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A area is covered by co-ordinates (0,0) (2,0) (4,0) what is

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A area is covered by co-ordinates (0,0) (2,0) (4,0) what is [#permalink]

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New post 17 Aug 2006, 17:52
This topic is locked. If you want to discuss this question please re-post it in the respective forum.

A area is covered by co-ordinates (0,0) (2,0) (4,0)

what is the probability that a point is picked where x = y

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New post 17 Aug 2006, 18:49
No area is covered by those coordinates. (0,0) (2,0) and (4,0) make up a line.

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New post 17 Aug 2006, 19:49
rxs0005 wrote:
A area is covered by co-ordinates (0,0) (2,0) (4,0)

what is the probability that a point is picked where x = y


It is the origin itself 0,0 as it is X Axis

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New post 17 Aug 2006, 20:42
(0,0), (2,0) and (4,0) are 3 points on a line segment having boundaries as (0,0) and (4,0). This line segment is on the x-axis.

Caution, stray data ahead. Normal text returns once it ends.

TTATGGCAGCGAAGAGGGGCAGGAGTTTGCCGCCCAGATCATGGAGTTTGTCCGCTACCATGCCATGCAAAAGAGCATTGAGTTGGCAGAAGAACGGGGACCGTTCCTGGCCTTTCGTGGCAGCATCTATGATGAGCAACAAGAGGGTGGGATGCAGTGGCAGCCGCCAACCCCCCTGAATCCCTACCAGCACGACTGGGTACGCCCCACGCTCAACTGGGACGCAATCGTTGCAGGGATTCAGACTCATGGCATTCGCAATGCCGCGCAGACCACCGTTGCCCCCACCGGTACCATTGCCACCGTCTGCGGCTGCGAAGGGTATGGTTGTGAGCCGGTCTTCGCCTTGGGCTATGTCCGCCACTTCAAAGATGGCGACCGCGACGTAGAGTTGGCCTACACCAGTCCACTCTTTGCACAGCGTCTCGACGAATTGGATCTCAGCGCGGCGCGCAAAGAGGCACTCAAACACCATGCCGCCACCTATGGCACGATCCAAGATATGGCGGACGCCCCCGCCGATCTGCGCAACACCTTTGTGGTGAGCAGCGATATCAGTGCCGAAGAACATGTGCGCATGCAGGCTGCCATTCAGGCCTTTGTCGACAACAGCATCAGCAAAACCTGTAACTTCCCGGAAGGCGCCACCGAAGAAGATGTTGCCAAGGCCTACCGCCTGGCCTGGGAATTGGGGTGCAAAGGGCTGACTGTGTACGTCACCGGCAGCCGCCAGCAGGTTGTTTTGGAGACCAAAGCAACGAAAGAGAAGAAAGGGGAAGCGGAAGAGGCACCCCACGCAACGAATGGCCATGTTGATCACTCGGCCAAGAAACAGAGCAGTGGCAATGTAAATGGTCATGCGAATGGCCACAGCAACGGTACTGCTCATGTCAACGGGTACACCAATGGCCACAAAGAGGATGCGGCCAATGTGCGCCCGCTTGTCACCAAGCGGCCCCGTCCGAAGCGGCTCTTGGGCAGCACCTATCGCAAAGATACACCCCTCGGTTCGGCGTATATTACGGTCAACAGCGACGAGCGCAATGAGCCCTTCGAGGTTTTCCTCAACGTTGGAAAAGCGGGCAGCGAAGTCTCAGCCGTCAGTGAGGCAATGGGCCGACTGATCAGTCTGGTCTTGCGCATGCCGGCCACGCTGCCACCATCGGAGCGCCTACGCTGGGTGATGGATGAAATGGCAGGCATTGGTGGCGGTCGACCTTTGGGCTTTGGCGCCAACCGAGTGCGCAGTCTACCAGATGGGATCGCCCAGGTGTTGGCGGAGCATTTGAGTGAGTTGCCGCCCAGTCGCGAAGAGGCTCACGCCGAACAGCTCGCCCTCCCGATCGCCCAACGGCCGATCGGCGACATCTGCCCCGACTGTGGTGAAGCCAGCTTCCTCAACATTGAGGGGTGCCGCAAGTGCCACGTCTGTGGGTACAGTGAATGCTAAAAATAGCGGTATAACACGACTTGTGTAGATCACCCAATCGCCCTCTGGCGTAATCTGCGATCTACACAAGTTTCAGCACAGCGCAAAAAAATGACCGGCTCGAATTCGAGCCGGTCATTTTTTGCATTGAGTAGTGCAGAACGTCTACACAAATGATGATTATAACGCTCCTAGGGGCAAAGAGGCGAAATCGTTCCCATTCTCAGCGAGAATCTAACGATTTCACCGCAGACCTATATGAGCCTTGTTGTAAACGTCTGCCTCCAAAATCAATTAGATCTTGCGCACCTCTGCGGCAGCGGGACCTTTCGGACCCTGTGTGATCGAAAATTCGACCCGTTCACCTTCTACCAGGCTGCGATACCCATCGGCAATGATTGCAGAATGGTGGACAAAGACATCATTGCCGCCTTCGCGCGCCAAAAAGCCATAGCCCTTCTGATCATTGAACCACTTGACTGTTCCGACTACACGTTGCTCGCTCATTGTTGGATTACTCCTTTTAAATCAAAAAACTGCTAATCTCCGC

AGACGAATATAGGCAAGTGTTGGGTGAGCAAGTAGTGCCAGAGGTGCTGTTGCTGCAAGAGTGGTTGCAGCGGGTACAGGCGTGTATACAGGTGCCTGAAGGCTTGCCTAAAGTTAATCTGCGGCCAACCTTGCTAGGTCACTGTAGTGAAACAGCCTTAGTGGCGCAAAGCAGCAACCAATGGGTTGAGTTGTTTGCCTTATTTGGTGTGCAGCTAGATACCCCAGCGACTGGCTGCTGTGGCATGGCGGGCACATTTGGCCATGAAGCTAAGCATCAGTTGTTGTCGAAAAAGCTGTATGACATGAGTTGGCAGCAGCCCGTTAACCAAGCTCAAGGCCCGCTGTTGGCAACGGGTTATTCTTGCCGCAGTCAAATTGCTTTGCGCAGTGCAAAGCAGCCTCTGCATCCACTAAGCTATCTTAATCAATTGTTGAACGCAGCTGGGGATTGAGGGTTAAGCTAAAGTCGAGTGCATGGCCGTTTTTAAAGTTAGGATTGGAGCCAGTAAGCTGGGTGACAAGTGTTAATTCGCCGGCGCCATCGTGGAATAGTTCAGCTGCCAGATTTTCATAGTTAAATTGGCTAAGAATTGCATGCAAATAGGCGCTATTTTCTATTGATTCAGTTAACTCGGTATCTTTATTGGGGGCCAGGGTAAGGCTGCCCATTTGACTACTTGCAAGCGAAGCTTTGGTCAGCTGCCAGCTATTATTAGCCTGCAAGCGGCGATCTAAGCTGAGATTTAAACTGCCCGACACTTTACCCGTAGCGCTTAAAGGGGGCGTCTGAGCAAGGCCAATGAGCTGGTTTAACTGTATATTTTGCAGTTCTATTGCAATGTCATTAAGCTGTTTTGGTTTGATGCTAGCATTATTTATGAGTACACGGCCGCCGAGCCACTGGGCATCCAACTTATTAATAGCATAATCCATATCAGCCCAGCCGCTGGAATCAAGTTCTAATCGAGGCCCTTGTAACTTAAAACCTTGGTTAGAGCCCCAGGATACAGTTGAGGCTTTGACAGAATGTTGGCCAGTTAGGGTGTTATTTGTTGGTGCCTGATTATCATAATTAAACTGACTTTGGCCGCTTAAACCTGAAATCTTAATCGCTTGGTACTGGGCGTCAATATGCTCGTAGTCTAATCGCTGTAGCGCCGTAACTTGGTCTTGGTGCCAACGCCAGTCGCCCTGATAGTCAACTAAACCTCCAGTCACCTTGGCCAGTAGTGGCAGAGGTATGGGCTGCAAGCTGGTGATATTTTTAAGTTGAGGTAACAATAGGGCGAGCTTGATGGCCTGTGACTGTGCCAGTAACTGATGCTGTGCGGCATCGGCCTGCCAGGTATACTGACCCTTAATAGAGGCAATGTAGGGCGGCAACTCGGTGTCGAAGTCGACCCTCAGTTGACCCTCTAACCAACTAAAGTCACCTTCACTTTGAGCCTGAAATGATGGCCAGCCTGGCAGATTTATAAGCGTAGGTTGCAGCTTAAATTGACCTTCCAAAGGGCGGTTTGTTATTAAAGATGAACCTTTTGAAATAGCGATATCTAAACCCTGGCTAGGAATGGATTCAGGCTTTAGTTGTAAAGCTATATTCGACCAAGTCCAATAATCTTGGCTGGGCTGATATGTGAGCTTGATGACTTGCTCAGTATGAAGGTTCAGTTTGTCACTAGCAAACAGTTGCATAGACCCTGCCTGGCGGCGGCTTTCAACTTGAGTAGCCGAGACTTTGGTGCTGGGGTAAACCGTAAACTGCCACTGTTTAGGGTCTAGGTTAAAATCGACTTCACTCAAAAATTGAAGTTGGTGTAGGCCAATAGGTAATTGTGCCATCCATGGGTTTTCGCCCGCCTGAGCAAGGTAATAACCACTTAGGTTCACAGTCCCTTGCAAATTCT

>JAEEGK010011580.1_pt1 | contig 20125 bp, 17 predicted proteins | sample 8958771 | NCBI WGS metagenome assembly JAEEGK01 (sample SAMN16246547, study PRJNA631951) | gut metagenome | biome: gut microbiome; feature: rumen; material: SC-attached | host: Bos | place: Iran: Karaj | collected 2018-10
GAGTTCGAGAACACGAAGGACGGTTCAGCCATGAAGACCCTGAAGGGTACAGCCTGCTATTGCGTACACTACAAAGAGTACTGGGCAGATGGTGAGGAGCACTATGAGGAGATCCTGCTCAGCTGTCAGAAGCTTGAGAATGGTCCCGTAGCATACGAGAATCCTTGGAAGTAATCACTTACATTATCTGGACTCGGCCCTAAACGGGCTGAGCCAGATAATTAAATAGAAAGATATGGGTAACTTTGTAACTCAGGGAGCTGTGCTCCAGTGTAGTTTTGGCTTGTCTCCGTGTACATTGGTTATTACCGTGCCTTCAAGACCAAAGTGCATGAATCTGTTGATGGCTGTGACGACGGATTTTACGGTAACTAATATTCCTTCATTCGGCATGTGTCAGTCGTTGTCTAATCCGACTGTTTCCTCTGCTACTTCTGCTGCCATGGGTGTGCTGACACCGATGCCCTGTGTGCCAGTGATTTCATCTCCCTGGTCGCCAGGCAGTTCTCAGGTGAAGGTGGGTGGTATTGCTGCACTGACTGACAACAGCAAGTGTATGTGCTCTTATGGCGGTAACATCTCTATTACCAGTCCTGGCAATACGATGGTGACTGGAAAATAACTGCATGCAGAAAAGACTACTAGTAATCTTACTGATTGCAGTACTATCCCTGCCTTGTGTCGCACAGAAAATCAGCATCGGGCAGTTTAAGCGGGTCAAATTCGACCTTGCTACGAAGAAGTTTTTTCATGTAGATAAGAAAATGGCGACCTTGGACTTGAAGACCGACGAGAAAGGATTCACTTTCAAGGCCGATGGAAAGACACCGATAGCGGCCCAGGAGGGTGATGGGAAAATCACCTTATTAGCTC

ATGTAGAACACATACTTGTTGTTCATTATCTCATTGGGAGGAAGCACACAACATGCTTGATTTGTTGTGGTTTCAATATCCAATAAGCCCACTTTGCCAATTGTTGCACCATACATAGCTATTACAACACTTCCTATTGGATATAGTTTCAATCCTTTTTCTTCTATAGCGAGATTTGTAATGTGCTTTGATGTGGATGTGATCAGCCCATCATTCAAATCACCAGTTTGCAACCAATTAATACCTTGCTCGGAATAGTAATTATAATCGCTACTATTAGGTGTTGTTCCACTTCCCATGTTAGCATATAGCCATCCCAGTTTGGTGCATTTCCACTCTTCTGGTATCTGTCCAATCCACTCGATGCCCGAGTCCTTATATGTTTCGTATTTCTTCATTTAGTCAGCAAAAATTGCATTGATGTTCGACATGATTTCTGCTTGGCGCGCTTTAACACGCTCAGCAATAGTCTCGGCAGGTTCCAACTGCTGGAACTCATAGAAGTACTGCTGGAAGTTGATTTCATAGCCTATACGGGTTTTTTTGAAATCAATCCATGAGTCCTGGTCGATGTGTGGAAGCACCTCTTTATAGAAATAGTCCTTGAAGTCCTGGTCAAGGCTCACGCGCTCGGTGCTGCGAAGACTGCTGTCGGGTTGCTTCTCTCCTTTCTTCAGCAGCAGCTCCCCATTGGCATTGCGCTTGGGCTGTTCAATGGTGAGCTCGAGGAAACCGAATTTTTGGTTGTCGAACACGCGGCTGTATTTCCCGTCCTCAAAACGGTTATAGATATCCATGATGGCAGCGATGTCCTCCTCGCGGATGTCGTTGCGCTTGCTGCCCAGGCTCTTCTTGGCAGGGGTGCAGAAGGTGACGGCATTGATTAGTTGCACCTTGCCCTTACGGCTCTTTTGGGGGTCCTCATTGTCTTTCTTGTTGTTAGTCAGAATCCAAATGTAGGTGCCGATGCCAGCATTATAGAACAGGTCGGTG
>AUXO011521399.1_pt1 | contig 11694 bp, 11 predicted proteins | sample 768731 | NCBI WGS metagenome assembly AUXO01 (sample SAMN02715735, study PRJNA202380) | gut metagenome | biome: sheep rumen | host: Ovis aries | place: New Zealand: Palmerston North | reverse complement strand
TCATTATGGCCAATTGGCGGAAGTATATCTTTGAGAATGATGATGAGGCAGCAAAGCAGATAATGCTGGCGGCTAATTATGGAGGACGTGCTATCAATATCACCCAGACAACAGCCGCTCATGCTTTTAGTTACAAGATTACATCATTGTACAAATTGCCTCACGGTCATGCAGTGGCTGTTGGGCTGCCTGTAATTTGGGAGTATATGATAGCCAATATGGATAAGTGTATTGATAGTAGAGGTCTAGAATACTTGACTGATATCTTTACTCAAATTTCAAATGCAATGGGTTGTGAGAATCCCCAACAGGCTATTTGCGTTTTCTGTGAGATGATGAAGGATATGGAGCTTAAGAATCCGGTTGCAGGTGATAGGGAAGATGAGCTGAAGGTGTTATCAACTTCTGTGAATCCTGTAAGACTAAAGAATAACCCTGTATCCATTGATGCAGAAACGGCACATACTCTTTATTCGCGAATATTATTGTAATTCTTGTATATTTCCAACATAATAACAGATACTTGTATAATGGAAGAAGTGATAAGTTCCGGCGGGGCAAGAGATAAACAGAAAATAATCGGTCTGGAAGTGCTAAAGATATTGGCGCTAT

In this entire line segment, the only point where x=y will be at (0,0).
Hence, number of results = 1.
However, the total number of points possible on this line segment = infinite.
Hence, the probability should be 1/infinite.
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New post 17 Aug 2006, 22:18
Are you sure this is the right question???
What are the choices????
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SAID BUSINESS SCHOOL, OXFORD - MBA CLASS OF 2008

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New post 17 Aug 2006, 23:11
prashrash wrote:
(0,0), (2,0) and (4,0) are 3 points on a line segment having boundaries as (0,0) and (4,0). This line segment is on the x-axis.
In this entire line segment, the only point where x=y will be at (0,0).
Hence, number of results = 1.
However, the total number of points possible on this line segment = infinite.
Hence, the probability should be 1/infinite.

agre same reasoning
But I think it is not GMAT format question IMHO
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New post 18 Aug 2006, 00:07
Doesn't matter if 3 points are on the line or not.
Anyway the answer will be P = (N)/(infinity),
where N=relatively small number
so P = 0

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New post 18 Aug 2006, 00:37
i think he made a typo. it probably should be (0,4) to form a triangle.

If so, the probably will be the length of the line segment to the area of the triangle. It is root(2)/3, roughly about 1.142/3.

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  [#permalink] 18 Aug 2006, 00:37
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